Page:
are approximately 7500 such units
in the state. On this basis a one
teacher school would receive $400;
a two-teacher school would ramiv
$800; and a 5-teacher school would
receive $2,000. The bill requires the
county assessor to cut from the dis
trict property tax levy the amount
estimated to be received from this
The remaining twenty-flve per
cent, or $1,000,000 will go to the
county school funds of the counties
on the basis of the assessed valua
tions as equalized by the state tax
commission and the county assess
or of each county is required to re
duce the county property levy by
the amount received from this fund.
This reduction will average approx
imately one mill.
Superintendent Howard's compu
tation for Morrow county districts
is based on June, 1933, attendance
records and March, 1933, valuations.
Besides district No. 1, Mr. Howard
gives figures for distriots 4, 12, 35
and 59.
District 4, near lone, an elemen
tary district, with one teacher
classroom unit, would receive $400
with a reduction in district tax nf
2.4 mills.
District 12, Lexington hich school
and elementary, with 5 units would
receive $2000, with a reduction in
district tax of approximately 3.4
District 35, lone, elementarv and
high school, having 6 units, would
receive $2400, with a district tax re
duction of 2.9 mills, approximately.
District 59, near Heppner, an ele
mentary district with one unit
would receive $400, with a reduc
tion in district tax of 3.5 mills.
Wool Position Strong
Reports Local Grower
That wool now holds the strongest
position at any time since the re
cent decline with prospects bright
for still further improvement the
coming year Is the report of J. G.
Barratt who returned yesterday
from Portland where he attended a
meeting of the Pacific Cooperative
Wooigrowers association.
"All Indications point to increas
ing prices during the first six
months of next year. Prices are
now on the upgrade, and the mone
tary situation is reacting especially
favorably to the woolgrower," said
Mr. Barratt, who added that com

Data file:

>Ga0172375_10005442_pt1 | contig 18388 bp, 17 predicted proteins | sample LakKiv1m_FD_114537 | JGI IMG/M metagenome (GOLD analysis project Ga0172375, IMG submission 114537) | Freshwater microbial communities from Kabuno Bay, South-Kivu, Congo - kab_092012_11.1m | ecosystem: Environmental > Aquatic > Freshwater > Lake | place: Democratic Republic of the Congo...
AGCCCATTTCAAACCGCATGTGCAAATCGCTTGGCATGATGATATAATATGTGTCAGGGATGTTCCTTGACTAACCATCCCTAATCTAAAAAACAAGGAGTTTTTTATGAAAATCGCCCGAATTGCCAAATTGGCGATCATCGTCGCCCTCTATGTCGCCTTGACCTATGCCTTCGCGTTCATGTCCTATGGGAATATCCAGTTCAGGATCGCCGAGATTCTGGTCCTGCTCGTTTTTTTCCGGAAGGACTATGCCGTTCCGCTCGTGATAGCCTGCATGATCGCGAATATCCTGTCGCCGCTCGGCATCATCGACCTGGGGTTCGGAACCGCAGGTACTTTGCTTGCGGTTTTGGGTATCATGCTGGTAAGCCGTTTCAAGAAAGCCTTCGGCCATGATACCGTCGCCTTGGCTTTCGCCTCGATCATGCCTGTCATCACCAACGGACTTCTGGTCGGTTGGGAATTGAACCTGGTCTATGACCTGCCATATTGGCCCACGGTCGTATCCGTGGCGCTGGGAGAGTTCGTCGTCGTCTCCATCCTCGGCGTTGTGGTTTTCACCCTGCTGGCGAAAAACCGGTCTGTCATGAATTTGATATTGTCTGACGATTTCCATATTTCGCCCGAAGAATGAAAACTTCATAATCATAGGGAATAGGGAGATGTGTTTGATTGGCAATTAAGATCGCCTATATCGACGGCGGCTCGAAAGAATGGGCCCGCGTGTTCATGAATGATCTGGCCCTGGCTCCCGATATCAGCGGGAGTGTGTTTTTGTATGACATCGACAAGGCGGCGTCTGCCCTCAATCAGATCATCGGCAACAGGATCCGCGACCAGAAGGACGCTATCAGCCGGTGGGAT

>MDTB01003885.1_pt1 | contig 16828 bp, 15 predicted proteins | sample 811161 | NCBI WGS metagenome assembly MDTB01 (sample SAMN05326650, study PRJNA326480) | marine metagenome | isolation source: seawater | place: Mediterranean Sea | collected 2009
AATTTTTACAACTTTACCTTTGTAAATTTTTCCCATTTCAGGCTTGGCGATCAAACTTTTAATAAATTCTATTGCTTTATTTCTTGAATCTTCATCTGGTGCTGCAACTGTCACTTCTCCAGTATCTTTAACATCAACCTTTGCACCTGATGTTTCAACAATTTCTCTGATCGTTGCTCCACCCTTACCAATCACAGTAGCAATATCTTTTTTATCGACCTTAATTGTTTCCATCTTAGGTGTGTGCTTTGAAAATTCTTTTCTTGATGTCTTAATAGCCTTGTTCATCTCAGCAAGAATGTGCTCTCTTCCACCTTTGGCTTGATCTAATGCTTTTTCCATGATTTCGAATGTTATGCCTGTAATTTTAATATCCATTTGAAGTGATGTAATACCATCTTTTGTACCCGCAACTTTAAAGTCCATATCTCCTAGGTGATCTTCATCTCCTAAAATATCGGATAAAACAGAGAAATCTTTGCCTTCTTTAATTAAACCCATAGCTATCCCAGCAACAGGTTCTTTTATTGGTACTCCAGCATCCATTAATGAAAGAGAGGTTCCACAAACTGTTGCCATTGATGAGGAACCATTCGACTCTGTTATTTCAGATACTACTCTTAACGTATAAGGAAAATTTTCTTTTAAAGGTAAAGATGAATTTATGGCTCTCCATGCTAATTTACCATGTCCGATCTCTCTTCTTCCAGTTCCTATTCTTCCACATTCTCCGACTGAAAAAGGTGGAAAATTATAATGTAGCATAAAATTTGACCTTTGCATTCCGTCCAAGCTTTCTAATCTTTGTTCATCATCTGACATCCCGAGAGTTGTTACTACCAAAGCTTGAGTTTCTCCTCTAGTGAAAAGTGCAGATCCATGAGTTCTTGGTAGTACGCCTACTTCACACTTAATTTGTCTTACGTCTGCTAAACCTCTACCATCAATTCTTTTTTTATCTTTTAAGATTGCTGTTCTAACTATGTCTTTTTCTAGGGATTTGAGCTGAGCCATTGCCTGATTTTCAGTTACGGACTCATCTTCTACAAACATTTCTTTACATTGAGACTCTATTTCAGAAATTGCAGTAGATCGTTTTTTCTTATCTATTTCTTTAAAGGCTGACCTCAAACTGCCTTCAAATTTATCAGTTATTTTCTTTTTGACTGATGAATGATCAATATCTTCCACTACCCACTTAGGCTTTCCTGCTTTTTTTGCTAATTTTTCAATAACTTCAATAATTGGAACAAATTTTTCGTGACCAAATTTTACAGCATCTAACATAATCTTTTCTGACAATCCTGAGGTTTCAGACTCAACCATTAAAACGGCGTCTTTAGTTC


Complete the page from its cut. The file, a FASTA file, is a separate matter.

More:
petition will be keen among buyers
for domestic wools.
The Pacific cooperative has an
nounced that it will be in a position
after the first of the year to make
shearing advances on the basis of
a dollar or more a fleece.
Indicating the recent price trend,
Mr. Barratt said a late sale of their
wool netted 27 cents a pound. Cal-
iifornla wools sold recently netted
as high as 31 cents, he said.
(Continued on Pgt Four)
The Christmas cantata, "The An
gel and the Star," was presented at
the Christian church Sunday eve
ning to a fair sized audience. The
arrangement is for female voices
only, and 15 women and young la
dies of the church participated, giv
ing the cantata in a beautiful man
ner, with Mrs. Barbara England
directing and Mrs. J. O. Turner at
the piano. Solo parts were well
sustained by Mrs. England, Mrs.
John Turner, Mrs. Raymond Fer
guson, Mrs. Crocket Sprouls and
Mrs. Hubert Gailey, and the entire
choir made a nice appearance in
their vestments. The rendition of
the cantata was well received by
the audience, many of whom ex
pressed a little disappointment that
the composition was not longer. We
understand that the cantata is to be
repeated in large part at the morn
ing worship hour as an adjunct to
the Christmas sermon by Pastor
Benton on next Sunday.
Little Bobby Jones had to have
his right arm done in splints Tues
day evening as a result of a fall he
received at the home of his par
ents, Mr. and Mrs. Alva Jones. No
bones were broken, but the liga
ments wore torn.
Students at Home for
the Christmas Holidays
The mid-winter holiday season of
the schools of higher education
will be a few days longer this year
than usual and the numerous stu
dents from Heppner have been ar
riving home over the week end.
From O. S. C. come Ruth Turner,
Ted McMurdo and Nancy Cox; U.
of O., Audrey Beymer, T e r e s s a
Breslin, Jeanette Turner and Earl
Thomson; Portland, Hazel Beymer,
and Adele Nickerson; La Grande,
Ted Thomson. Helen Valentine, In
her senior year at the university, is
with her parents, Mr. and Mrs.
Chas. Valentine of Lexington.
Heppner lodge 358, B. P. O. Elks,
announces the scheduling of two
dances for the holiday season, a
Christmas dance next Saturday eve
ning with Joe Bibby's Dance band
of Grass Valley playing, and a New
Years dance on the evening of the
30th with Bud's Jazz band officiat
ing. Members and guests are in
The executors of the estate of
Fanny Rood, deceased, have paid
over to Heppner Library another 10
percent of the bequest for tLe bene
fit of the library as set out In the
will. This money is to be used by
the library association in the pur
chase of new books, so we are in
formed by the president, Lucy E,